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A student survey found that many children at Conte Community School feel isolated from their peers but also feel loved and safe.

Conte Makes 2021 School Improvement Plan, Addresses Student Feelings

By Brittany PolitoiBerkshires Staff
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PITTSFIELD, Mass. — Conte Community School's 2021 School Improvement Plan is using internally researched data to meet the needs of pupils during these difficult times.

As a result of the novel coronavirus pandemic, a student survey revealed that amidst remote learning, Conte pupils are struggling with positive feelings and are feeling isolated from their peers.

Students were asked how often they felt excited, happy, loved, and safe over the past week. Only 39 percent of students answered favorably to feeling excited and 50 percent answered favorably to feeling happy.

Fortunately, 65 percent of students voted in favor of feeling loved, and 81 percent feeling safe.

When being asked how connected the children felt to their peers right now, only 33 percent answered favorably.

Districtwise, 63 percent of students answered favorably to the survey's "positive feeling" portion, and 64 percent in the student engagement section.

Principal Kerry Light told the School Council on Monday that these feelings are happening everywhere, as the pandemic has touched everyone's lives. Regardless, the school is using strategic planning and brainstorming to aid this effect.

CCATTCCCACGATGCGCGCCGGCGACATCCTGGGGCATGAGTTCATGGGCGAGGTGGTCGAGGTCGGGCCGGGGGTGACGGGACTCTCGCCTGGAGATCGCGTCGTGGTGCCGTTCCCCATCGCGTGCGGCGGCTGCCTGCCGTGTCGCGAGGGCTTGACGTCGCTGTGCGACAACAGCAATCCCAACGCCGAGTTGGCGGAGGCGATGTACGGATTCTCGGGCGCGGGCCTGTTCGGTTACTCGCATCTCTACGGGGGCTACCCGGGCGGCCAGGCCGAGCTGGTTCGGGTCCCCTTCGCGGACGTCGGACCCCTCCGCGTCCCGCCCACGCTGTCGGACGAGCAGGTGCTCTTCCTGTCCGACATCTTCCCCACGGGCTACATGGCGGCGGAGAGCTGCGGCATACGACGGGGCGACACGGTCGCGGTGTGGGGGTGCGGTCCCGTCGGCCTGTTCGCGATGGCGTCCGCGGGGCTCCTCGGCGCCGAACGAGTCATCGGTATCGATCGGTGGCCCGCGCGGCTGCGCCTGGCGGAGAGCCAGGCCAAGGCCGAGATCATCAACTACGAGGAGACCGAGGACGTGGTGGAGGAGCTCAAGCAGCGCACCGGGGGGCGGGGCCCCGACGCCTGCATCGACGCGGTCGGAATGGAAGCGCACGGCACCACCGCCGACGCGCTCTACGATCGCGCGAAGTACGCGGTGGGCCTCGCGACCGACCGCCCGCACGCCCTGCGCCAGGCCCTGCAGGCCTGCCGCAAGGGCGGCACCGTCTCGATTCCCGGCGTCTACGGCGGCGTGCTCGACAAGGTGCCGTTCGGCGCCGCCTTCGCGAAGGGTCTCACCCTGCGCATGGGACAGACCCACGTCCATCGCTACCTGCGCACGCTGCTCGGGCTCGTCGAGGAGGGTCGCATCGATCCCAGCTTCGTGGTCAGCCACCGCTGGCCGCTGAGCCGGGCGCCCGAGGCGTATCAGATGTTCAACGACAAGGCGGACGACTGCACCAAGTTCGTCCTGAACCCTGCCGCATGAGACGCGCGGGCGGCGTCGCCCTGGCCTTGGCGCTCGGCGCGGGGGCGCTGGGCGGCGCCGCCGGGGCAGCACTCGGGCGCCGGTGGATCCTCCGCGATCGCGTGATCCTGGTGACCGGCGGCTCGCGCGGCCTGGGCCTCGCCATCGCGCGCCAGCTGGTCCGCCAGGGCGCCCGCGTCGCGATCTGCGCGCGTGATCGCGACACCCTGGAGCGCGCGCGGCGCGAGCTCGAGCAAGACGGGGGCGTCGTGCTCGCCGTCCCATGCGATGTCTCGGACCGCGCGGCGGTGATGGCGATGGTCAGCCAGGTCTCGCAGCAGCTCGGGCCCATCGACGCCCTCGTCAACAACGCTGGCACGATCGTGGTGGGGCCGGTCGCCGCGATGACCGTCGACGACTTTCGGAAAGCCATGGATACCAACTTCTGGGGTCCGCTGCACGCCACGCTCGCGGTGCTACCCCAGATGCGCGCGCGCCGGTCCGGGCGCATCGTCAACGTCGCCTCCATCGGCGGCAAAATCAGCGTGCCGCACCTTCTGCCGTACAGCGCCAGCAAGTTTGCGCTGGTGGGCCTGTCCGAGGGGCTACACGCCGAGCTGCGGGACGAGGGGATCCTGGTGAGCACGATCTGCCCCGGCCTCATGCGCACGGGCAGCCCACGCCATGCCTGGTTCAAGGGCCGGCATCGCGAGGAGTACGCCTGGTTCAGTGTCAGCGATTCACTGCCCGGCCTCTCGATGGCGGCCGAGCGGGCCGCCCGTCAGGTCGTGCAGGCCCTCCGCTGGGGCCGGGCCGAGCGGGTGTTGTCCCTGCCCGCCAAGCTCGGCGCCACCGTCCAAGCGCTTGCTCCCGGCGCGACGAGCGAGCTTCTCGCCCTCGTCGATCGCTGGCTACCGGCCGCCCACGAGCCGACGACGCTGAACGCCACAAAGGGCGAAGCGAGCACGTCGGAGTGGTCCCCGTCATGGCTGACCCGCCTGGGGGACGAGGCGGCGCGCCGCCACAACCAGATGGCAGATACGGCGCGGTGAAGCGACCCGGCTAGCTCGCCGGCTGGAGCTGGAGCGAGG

"Right now the learning model is out of our control," she said. "So I say that the thing we do have control over is relationships."

The school scored best on school public health measures, which applied to the time that it was operating in person. Fifty-nine percent of students answered that it was easy to sanitize hands, wear a mask, and stay 6 feet away from others. The districtwide average for these criteria was 53 percent.

"For the most part I have to say that when we were in person, the kids did a fantastic job at following routines," Light said.

In Monday's School Council meeting, Light explained that School Improvement Planning is made around four improvement practices that are proven to be the top methods that turn around schools.

The four focus areas are:

  • Leadership, shared responsibility, and collaboration.
  • Intentional practices for improving instruction.
  • Providing student-specific supports and instruction to all students.
  • School climate and culture.

Light said Conte's strongest area is in the first turnaround practice of leadership shared responsibility and collaboration. She explained that the school has three big things currently happening under this practice.



Conte has a data team that meets biweekly to analyze data and trends for evidence-based research to drive changes in the curriculum. The data team is currently working on foundational reading instruction happening in Grades K-5 by examining lesson plans and giving staff a survey.

The school is also looking at Common Planning, which is a sanctioned time during the school day for multiple teachers, or teams of teachers, to work together. Starting on Jan. 19, all teachers will have 45 minutes out of every day geared toward common planning.